Buff Pekin chickens:
Real and true buff is a very soft colour, and a rather light colour in actual shade. For buff feathering, the colour is described as a golden buff.
Male and female plumage: Sound buff, of a perfectly even shade throughout, quite sound to roots of feathers, and free from black, white or bronze feathers.
Below: A buff Pekin cockerel.
Below: A buff pekin hen.
The exact shade of buff is not material so long as it is level throughout and free from shaftiness, mealiness or lacing. (Note: A pale ‘lemon buff’ is usually preferred in the show-pen).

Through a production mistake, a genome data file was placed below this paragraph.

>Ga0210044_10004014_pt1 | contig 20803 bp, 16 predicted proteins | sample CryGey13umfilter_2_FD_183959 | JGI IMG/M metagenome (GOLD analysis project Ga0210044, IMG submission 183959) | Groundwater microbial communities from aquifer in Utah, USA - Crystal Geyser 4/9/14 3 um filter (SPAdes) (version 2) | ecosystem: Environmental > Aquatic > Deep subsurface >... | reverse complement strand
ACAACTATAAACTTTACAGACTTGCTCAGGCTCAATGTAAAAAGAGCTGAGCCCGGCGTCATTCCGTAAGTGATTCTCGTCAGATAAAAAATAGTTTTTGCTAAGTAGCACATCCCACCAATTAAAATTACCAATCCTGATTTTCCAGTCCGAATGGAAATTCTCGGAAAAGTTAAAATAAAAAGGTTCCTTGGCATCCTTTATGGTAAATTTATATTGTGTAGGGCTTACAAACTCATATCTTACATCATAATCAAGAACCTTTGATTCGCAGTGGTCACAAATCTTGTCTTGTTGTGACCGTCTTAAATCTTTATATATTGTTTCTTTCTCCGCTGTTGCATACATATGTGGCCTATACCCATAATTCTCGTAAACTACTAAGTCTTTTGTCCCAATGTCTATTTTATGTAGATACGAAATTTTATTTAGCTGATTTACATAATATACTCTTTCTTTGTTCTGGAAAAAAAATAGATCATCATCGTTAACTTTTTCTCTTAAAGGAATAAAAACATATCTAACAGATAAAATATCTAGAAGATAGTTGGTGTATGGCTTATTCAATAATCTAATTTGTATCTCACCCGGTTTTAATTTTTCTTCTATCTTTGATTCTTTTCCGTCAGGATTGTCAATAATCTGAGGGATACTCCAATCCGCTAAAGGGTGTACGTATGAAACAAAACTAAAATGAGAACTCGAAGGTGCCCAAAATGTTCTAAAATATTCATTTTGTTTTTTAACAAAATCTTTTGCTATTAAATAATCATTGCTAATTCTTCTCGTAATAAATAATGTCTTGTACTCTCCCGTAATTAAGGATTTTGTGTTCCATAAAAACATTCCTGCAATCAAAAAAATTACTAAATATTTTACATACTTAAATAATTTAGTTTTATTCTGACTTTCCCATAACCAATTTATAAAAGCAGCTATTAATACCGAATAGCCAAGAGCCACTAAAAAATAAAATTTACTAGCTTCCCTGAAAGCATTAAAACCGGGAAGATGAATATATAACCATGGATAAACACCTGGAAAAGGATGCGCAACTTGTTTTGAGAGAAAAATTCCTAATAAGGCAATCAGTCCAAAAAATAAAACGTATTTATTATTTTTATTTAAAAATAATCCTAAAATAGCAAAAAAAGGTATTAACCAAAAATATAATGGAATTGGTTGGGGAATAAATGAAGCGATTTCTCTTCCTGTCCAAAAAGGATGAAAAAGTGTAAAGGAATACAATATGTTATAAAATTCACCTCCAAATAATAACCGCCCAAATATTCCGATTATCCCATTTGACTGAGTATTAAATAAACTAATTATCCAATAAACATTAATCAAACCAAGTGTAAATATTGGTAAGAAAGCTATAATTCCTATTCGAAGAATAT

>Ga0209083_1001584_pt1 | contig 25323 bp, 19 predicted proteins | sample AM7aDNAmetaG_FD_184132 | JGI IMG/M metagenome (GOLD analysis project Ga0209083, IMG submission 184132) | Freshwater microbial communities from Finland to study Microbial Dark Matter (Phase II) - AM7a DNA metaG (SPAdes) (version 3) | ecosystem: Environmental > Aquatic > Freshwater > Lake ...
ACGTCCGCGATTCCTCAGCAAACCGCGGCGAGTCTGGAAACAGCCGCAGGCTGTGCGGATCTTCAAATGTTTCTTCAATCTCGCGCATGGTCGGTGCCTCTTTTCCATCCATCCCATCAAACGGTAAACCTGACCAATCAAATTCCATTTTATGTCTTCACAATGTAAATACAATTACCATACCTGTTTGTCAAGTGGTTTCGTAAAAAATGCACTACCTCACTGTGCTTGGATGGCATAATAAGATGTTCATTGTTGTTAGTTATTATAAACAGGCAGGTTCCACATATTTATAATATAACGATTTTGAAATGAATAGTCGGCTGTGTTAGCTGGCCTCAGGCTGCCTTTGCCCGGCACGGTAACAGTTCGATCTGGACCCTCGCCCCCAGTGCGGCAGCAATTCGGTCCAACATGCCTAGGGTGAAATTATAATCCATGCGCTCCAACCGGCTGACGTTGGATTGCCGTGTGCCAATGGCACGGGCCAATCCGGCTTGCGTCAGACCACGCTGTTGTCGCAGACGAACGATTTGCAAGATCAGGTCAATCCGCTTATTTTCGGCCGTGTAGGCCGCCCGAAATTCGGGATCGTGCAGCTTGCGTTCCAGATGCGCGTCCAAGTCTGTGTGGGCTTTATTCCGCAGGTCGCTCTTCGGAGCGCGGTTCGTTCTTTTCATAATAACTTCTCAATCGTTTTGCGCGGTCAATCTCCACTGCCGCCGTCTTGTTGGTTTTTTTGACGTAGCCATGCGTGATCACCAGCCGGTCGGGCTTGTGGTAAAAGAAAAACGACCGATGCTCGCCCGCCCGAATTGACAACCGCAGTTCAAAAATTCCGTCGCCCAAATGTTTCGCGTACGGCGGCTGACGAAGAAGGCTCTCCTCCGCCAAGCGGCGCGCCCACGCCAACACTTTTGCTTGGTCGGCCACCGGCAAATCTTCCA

Both the male and female plumage of the Cuckoo should be evenly banded with dark slate on light French grey ground colour. These points vary very considerably from a pale, almost white ground, with cloudy and indistinct markings, to a beautiful soft French grey ground, with dark slate bars.
Below: The cuckoo Pekin bantam cockerel.
The more clearly defined, and the finer the markings, the better. Not only does the ground colour vary, as well as the colour of the bars, or markings of the feathers, but also in different birds the pattern of the markings varies considerably.
The marking we require in Cuckoo Pekins is a series of clearly defined bars, and I prefer narrow ones, across each feather, from the head, down the hackle, breast, thighs, wing, back, saddle and tail, and, in fact, each feather throughout the whole bird, both cock and hen, must have this distinct barring, or series of bands, across the feathers.
Below: A cuckoo Pekin hen.